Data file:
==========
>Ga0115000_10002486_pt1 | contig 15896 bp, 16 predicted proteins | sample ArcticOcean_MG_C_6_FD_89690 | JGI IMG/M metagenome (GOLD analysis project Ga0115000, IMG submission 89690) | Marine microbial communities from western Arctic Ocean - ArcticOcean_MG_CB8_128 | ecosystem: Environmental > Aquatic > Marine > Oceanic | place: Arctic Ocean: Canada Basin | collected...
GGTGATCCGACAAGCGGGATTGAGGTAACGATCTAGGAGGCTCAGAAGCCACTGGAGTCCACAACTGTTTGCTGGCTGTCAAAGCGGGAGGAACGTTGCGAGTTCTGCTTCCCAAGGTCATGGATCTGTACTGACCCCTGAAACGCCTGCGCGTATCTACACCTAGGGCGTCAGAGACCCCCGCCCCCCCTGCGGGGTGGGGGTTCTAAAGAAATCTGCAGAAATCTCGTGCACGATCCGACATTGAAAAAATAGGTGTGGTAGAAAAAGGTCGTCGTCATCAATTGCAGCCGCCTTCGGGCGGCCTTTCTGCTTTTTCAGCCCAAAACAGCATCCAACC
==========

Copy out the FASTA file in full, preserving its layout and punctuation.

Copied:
>Ga0115000_10002486_pt1 | contig 15896 bp, 16 predicted proteins | sample ArcticOcean_MG_C_6_FD_89690 | JGI IMG/M metagenome (GOLD analysis project Ga0115000, IMG submission 89690) | Marine microbial communities from western Arctic Ocean - ArcticOcean_MG_CB8_128 | ecosystem: Environmental > Aquatic > Marine > Oceanic | place: Arctic Ocean: Canada Basin | collected...
GGTGATCCGACAAGCGGGATTGAGGTAACGATCTAGGAGGCTCAGAAGCCACTGGAGTCCACAACTGTTTGCTGGCTGTCAAAGCGGGAGGAACGTTGCGAGTTCTGCTTCCCAAGGTCATGGATCTGTACTGACCCCTGAAACGCCTGCGCGTATCTACACCTAGGGCGTCAGAGACCCCCGCCCCCCCTGCGGGGTGGGGGTTCTAAAGAAATCTGCAGAAATCTCGTGCACGATCCGACATTGAAAAAATAGGTGTGGTAGAAAAAGGTCGTCGTCATCAATTGCAGCCGCCTTCGGGCGGCCTTTCTGCTTTTTCAGCCCAAAACAGCATCCAACC